Home Metro With restrictions lifting, Lincoln is seeing new local restaurants open

With restrictions lifting, Lincoln is seeing new local restaurants open

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The COVID-19 pandemic put strains on Lincoln restaurants, but as restrictions lifted, a majority of new restaurants that opened are locally owned.

The trend of local restaurants outpacing the opening of chain restaurants has been occurring in the city since 2018. And it’s a trend that may become the new normal, according to restaurateurs and commercial real estate agents.

Of the 26 new restaurants that opened in Lincoln in 2021,16 were locally owned and 10 were national chains.

The trend was even more stark in 2020, when only 18% of new restaurants were franchises.That year, 24 locally owned restaurants were opened with only five new chain establishments. And the year before that, in 2019, 21 new local restaurants opened, compared to only nine chain restaurants. 

One reason for the recent stronger showing by locally owned restaurants is that their owners are more nimble, said Erik Hustad, a restaurant industry veteran with 20 years of experience who owns Ground Up Restaurants, which operates Honest Abe’s. 

“The barrier for entry on opening an original concept is also much lower than that of a franchise,” Hustad said. “When you open a franchise, you typically need a fairly large sum of money and have to play by the rules of the franchisor, whereas an individual looking to set out on their own path can bootstrap a concept with very little capital and a lot of creativity.”

And for local owners who pay attention to their customers, the benefits can be great, Hustad said. 

“Lincoln has been a pretty good market for most of our restaurants,” Hustad said. “There are always challenges in figuring out what the local population wants and is willing to try, but if you pay attention and aren’t afraid to make changes, it’s something that can be navigated fairly well.”

During the pandemic, franchises may have been pulling back, investing in decorating and remodeling, instead of opening up more restaurants, said Robin Eschilman, a Lincoln commercial real estate agent.

“Some of them (franchise restaurants) were pivoting during the pandemic and doing different things rather than opening new stores,” she said. “So, that makes it easier for a local person with a dream to go in and get space that maybe ordinarily, a franchise might have grabbed.” 

Eschilman and her husband, Ted, who own Eschilman Real Estate, have been keeping close tabs on Lincoln restaurants since 2014. They organize and run the Grow Lincoln radio program and podcast that is hosted on KLIN. A feature of the show focuses on restaurants.

Their tracking system provides a unique perspective of the Lincoln restaurant scene. From their data, the trend of local restaurants leading the charge in openings could continue into the 2020s, whereas beforehand, that wasn’t the case. 

In 2018, the number of new local restaurants and chains were deadlocked at 50-50; a  trend that is much different then in past years where franchises outnumbered new local restaurants. 

According to the Eschilmans, many national retailers began to pull their stores out of malls, resulting in more malls closing around the country. With many franchise restaurants located in malls, many of those restaurants had to either close or relocate due to malls closing around the country. NBC News reported that more than 9,300 hundred stores closed in 2019, a 63% increase from the previous year.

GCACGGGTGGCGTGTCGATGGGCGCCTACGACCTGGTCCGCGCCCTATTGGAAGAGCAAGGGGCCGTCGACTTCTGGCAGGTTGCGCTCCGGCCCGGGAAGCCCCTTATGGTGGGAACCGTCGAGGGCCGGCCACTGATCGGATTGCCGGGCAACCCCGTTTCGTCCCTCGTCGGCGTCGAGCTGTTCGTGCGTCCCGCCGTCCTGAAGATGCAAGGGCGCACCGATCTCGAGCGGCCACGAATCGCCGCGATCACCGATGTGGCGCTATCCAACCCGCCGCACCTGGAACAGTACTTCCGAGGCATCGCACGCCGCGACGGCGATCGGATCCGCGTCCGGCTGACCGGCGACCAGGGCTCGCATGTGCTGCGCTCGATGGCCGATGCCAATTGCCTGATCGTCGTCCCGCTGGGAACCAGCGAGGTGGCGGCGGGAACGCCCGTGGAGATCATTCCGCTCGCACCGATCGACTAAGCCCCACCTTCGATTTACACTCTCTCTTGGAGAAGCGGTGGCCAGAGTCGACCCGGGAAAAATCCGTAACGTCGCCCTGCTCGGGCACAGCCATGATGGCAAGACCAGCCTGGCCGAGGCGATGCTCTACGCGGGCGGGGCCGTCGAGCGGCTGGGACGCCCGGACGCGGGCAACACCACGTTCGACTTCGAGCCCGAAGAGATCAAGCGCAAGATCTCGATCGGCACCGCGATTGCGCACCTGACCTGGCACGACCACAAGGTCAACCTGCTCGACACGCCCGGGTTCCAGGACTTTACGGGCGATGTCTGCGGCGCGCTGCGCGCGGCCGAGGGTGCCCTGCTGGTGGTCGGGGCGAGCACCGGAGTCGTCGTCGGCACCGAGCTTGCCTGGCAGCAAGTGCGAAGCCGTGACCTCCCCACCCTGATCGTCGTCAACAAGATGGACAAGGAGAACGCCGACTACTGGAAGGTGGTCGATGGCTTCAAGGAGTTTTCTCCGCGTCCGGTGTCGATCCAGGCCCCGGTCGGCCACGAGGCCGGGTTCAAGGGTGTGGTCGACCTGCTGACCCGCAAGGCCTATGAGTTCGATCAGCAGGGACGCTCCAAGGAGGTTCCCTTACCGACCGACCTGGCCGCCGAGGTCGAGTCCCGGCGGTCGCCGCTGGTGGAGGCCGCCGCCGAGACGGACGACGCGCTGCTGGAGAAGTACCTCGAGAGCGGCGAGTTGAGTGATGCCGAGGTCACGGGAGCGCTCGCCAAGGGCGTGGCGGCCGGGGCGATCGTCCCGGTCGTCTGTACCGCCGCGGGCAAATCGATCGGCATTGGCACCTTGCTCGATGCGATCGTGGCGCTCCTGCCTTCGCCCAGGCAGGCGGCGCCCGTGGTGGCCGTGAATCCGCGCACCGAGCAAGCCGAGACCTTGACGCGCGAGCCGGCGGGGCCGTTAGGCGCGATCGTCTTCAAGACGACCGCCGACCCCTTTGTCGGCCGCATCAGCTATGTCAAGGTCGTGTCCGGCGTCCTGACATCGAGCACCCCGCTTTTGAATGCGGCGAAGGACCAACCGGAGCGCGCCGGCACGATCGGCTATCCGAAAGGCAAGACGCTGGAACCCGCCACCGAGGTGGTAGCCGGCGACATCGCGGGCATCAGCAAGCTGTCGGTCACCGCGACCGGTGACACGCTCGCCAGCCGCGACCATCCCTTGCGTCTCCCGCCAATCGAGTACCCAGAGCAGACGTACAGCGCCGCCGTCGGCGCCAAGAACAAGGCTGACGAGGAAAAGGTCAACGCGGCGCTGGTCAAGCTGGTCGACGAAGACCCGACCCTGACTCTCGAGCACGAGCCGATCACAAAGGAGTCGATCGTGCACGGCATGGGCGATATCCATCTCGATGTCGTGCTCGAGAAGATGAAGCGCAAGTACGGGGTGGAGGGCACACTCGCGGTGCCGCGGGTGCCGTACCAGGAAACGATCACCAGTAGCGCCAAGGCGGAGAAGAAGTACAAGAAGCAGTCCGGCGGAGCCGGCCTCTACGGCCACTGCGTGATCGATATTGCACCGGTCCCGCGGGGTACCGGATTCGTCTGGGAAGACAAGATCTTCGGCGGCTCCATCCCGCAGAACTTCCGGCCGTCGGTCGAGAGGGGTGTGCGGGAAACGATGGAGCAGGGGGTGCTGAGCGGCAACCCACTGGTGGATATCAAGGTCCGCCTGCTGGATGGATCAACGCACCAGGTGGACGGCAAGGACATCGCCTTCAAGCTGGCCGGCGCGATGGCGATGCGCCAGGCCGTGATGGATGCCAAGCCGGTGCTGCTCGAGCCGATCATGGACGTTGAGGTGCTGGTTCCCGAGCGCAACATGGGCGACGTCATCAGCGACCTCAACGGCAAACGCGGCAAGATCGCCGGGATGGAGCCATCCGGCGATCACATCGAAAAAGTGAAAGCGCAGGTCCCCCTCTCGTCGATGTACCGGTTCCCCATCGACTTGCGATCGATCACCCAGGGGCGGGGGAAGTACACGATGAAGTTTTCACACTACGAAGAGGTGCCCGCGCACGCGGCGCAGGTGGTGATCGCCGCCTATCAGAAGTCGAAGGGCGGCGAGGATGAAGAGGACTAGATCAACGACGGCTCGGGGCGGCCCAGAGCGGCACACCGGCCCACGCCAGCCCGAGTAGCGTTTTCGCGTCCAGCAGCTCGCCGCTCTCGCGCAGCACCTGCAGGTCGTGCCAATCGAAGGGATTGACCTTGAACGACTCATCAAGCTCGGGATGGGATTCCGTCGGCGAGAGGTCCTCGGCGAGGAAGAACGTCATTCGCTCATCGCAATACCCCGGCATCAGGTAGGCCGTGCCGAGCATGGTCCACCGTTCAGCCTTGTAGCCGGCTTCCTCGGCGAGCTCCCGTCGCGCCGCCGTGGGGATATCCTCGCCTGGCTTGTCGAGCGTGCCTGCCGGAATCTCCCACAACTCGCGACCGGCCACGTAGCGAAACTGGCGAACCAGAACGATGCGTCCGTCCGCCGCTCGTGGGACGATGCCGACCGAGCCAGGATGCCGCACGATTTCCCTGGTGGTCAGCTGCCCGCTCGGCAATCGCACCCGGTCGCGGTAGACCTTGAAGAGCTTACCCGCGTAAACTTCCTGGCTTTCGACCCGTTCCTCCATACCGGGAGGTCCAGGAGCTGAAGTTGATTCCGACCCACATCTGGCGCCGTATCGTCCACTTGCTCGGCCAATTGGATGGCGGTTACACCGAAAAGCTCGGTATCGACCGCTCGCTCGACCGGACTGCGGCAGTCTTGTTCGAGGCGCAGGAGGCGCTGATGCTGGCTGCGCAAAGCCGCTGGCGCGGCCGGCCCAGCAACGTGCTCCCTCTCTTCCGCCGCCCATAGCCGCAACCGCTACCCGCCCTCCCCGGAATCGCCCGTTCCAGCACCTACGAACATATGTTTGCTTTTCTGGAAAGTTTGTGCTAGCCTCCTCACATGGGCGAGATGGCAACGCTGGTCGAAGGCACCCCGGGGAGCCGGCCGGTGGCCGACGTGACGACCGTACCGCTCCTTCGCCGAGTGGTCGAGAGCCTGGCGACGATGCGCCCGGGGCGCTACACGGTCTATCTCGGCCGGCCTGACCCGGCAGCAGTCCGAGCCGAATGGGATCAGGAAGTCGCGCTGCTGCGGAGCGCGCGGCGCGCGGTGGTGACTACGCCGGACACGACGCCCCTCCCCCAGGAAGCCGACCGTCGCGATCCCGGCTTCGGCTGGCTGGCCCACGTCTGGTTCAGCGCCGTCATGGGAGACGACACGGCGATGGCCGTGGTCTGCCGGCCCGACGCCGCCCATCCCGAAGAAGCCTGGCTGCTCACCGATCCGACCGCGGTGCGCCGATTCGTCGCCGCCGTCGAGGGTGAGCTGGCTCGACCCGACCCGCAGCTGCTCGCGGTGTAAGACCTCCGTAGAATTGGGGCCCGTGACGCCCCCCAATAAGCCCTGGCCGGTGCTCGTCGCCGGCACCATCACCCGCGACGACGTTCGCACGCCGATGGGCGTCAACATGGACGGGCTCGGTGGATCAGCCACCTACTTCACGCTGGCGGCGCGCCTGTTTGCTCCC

According to the Eschilmans, the situation for all restaurants could have been a lot worse in the height of the pandemic if it weren’t for the Paycheck Protection Program. That is a loan program that originated from the Coronavirus Aid, Relief and Economic Security (CARES) Act. It was originally a $350 billion program intended to provide American small businesses with eight weeks of cash-flow assistance through 100% federally guaranteed loans. 

That act was instrumental in keeping thousands of local businesses afloat during the pandemic including in Lincoln, according to the Eschilmans. In fact, it was an enormous help for Hustad and his restaurants..

“The PPP was very helpful in getting our business through the pandemic,” Hustad said. “It’s hard to say how things would have turned out had we not received that assistance.”

And even with the assistance of the Paycheck Protection Program, it has still been a hard year for Hustad and his business. 

The pandemic has certainly made operating a restaurant more difficult,” Hustad said. “Guests and employees alike have been much more cautious and lots of new innovations have had to be utilized to make it work.” 

But despite the challenges that he has faced, Hustad still believes that Lincoln is a great market and a place for local restaurants to thrive if they find the right audience for their food. 

“Lincoln has been a pretty good market for most of our restaurants,” Hustad said. “There are always challenges in figuring out what the local population wants and is willing to try, but if you pay attention and aren’t afraid to make changes, it’s something that can be navigated fairly well.”

My name is Geoff Exstrom and I am a senior at the University of Nebraska-Lincoln. I pursuing a major in both Sports Media and Broadcast Production. Along with school, I am also a sports writer for the Lincoln Journal Star covering numerous high school and collegiate sporting events. I am also the Sports Director for 90.3 KRNU - UNL's student radio station. I've also had the great opportunity to create many podcasts throughout my media career including Athletes Unfiltered, the podcast hosted by myself as well as former Nebraska quarterback Adrian Martinez.